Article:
Sponsored By

Comcast Vetting Video Streaming Box for Broadband-Only SubsComcast Vetting Video Streaming Box for Broadband-Only Subs

Tests centered on X1-powered device with voice remote capability will integrate Netflix and other OTT content, provide customers an upgrade path to Comcast's pay-TV bundles.

Jeff Baumgartner

November 8, 2018

4 Min Read
Comcast Vetting Video Streaming Box for Broadband-Only Subs

Comcast is testing a streaming video device for broadband-only customers that runs the MSO's X1 platform and integrates Netflix and other OTT-sourced content, while also enabling those customers to upgrade to one of Comcast's pay-TV packages, a person familiar with the plan confirmed.

CNBC first reported on the customer trials, believed to be running in a select set of Comcast markets with a small base of users. CNBC noted that the device will aggregate apps such as Amazon Video and YouTube and give users the ability to rent TV shows and movies from Comcast Corp. (Nasdaq: CMCSA, CMCSK). But it stressed that the cable operator still hasn't decided how it will price the device as it plans to launch it more broadly in 2019.

Comcast isn't commenting on its plans. A person familiar with them said the MSO is still mulling pricing options and what the final version of the device it will pitch to broadband-only customers will look like. However, the MSO is using an IP client device called the Xi6 for the initial batch of trials, a source said.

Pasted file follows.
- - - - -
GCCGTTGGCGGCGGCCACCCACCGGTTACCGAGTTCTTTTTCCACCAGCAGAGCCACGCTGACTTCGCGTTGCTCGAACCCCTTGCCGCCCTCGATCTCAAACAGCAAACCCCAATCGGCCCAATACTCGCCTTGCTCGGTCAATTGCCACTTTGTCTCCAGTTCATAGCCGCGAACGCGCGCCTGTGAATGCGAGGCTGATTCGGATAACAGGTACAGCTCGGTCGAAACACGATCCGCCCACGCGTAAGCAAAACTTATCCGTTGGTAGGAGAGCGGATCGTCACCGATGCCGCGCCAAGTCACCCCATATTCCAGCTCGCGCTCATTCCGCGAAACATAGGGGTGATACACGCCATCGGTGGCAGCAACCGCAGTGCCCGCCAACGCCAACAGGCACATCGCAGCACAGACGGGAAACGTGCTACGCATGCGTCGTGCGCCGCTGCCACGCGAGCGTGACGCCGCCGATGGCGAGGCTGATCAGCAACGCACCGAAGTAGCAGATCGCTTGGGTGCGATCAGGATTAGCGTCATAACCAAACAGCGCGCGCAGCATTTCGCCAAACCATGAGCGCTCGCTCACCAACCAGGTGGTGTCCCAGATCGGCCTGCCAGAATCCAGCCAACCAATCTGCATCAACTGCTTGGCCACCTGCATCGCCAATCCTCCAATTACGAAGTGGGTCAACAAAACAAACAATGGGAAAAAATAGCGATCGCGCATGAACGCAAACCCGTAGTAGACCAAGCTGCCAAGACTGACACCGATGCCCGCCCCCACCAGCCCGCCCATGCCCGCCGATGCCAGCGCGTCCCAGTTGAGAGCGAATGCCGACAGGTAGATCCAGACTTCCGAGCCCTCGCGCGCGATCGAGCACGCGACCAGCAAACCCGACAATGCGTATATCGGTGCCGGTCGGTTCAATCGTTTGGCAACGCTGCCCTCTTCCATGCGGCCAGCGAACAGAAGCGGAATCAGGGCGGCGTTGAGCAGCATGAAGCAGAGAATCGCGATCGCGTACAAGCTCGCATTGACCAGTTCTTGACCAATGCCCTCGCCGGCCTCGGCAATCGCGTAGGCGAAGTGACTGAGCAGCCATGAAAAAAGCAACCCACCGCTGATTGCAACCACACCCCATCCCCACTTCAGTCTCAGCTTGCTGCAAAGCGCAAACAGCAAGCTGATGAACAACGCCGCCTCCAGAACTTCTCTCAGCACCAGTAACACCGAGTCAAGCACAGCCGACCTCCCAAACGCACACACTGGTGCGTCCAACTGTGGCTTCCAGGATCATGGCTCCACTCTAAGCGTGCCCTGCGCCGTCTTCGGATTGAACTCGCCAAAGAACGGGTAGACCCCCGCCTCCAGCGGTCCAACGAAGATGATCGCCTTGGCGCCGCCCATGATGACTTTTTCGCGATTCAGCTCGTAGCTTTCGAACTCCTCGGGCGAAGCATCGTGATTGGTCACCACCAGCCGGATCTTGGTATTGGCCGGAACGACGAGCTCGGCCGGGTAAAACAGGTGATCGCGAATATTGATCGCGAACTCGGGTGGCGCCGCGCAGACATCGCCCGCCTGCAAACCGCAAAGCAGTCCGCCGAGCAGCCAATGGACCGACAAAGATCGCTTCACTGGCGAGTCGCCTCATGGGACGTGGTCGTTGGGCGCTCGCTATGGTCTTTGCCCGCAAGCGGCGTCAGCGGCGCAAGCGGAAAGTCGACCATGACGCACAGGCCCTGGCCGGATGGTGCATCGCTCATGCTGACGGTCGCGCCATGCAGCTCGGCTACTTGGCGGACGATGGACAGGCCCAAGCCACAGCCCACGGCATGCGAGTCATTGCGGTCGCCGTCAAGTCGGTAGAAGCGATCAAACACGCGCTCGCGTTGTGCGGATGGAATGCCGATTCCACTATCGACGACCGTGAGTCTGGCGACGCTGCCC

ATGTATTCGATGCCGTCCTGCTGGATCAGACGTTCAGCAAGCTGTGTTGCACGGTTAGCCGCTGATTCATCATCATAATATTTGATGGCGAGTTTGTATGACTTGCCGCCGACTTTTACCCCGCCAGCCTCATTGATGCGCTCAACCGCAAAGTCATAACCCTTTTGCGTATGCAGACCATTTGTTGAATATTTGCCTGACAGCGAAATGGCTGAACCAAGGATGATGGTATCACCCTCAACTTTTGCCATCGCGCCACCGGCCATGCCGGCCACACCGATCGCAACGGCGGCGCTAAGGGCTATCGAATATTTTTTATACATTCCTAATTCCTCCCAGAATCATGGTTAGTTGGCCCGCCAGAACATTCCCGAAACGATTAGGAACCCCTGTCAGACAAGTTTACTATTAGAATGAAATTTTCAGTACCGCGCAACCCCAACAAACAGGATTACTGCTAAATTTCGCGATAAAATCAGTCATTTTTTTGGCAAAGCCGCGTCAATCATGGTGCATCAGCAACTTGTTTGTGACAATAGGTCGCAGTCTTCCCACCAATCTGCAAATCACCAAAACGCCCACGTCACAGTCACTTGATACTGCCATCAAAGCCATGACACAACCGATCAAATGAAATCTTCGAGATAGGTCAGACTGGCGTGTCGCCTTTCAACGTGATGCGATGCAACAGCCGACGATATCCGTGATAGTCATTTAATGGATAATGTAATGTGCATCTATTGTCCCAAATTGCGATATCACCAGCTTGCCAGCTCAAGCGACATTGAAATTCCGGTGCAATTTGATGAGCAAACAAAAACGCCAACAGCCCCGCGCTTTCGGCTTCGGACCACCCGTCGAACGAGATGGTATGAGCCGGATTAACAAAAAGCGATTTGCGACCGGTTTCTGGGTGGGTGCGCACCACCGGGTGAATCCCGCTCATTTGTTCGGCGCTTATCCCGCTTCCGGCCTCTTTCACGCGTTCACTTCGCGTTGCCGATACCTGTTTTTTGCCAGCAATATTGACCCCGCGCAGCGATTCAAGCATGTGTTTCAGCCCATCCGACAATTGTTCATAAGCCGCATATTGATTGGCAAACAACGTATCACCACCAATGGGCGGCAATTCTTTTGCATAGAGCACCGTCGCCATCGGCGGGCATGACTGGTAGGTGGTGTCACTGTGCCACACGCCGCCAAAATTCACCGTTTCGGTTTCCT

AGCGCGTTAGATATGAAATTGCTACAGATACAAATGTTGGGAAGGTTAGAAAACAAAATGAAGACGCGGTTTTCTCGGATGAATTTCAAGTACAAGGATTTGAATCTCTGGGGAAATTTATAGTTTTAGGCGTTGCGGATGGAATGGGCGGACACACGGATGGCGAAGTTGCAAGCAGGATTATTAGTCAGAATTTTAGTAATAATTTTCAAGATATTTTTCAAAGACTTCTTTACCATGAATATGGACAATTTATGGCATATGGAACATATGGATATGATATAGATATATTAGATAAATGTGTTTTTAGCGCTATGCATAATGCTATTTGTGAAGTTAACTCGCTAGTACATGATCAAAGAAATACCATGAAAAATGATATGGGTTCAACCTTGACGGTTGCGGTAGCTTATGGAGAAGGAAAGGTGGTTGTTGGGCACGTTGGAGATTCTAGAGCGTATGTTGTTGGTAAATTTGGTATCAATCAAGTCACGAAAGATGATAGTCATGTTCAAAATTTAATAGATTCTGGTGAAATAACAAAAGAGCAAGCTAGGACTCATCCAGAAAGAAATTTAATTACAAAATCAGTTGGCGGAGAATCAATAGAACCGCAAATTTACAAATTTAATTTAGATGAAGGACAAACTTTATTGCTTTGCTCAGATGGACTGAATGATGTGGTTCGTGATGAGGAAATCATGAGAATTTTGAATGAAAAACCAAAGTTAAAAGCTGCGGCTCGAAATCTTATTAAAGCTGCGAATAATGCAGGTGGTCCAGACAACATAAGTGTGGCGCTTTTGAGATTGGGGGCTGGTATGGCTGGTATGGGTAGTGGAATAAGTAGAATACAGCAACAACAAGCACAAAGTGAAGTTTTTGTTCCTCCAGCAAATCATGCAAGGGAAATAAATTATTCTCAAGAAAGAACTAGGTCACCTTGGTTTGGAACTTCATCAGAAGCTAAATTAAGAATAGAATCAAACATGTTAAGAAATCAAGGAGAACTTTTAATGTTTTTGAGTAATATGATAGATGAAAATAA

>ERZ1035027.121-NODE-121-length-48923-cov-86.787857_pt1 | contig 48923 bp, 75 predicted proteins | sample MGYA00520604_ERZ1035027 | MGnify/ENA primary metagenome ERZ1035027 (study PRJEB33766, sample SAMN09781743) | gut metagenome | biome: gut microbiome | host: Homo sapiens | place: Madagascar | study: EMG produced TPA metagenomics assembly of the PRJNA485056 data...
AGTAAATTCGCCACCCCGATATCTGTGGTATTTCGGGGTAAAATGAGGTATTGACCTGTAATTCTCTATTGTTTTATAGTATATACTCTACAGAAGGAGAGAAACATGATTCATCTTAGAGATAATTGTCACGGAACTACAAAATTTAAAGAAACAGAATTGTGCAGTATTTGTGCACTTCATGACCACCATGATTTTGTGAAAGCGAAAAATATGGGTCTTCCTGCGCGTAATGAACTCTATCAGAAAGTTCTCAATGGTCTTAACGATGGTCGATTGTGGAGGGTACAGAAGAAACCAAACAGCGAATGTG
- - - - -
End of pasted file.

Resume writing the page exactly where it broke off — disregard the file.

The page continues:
Figure 1: Comcast is using the Xi6 (left), a 4K-capable IP client device that runs the X1 platform, for the early trials. At right is the XR15, Comcast's newest X1 voice remote model. Comcast is using the Xi6 (left), a 4K-capable IP client device that runs the X1 platform, for the early trials. At right is the XR15, Comcast's newest X1 voice remote model.

Designed by Comcast and built by Arris Group Inc. (Nasdaq: ARRS), the Xi6 is an X1 client box that supports the platform's integrated apps, the X1 voice remote and 4K video (starting with Netflix's 4K library). The Xi6 connects to TVs via an HDMI cable but talks to the primary broadband gateway wirelessly. The Xi6 has no built-in tuners, suggesting that Comcast will use the app that underpins its Xfinity Instant TV streaming service for customers who decide to upgrade to a full pay-TV package. The Xi6 doesn't have local DVR storage (Comcast's X1 service does have a cloud DVR offering), but the device does have enough on-board buffer memory to pause and rewind almost 30 minutes of live video. (See Comcast Reveals Instant TV & the IPTV Future.)

Comcast hasn't announced which specific apps will be integrated with the device, but it has already completed or is in the process of finalizing integrations with several OTT services, including Netflix, Amazon Prime, YouTube and Sling TV , the Dish Network LLC (Nasdaq: DISH)-owned OTT-TV service. Comcast has already integrated Sling TV's slate of international video packages with its X1 platform but has not yet woven in Sling TV's primary Orange and Blue pay-TV packages. (See Amazon Prime Video to Stream to Comcast's X1 Boxes.)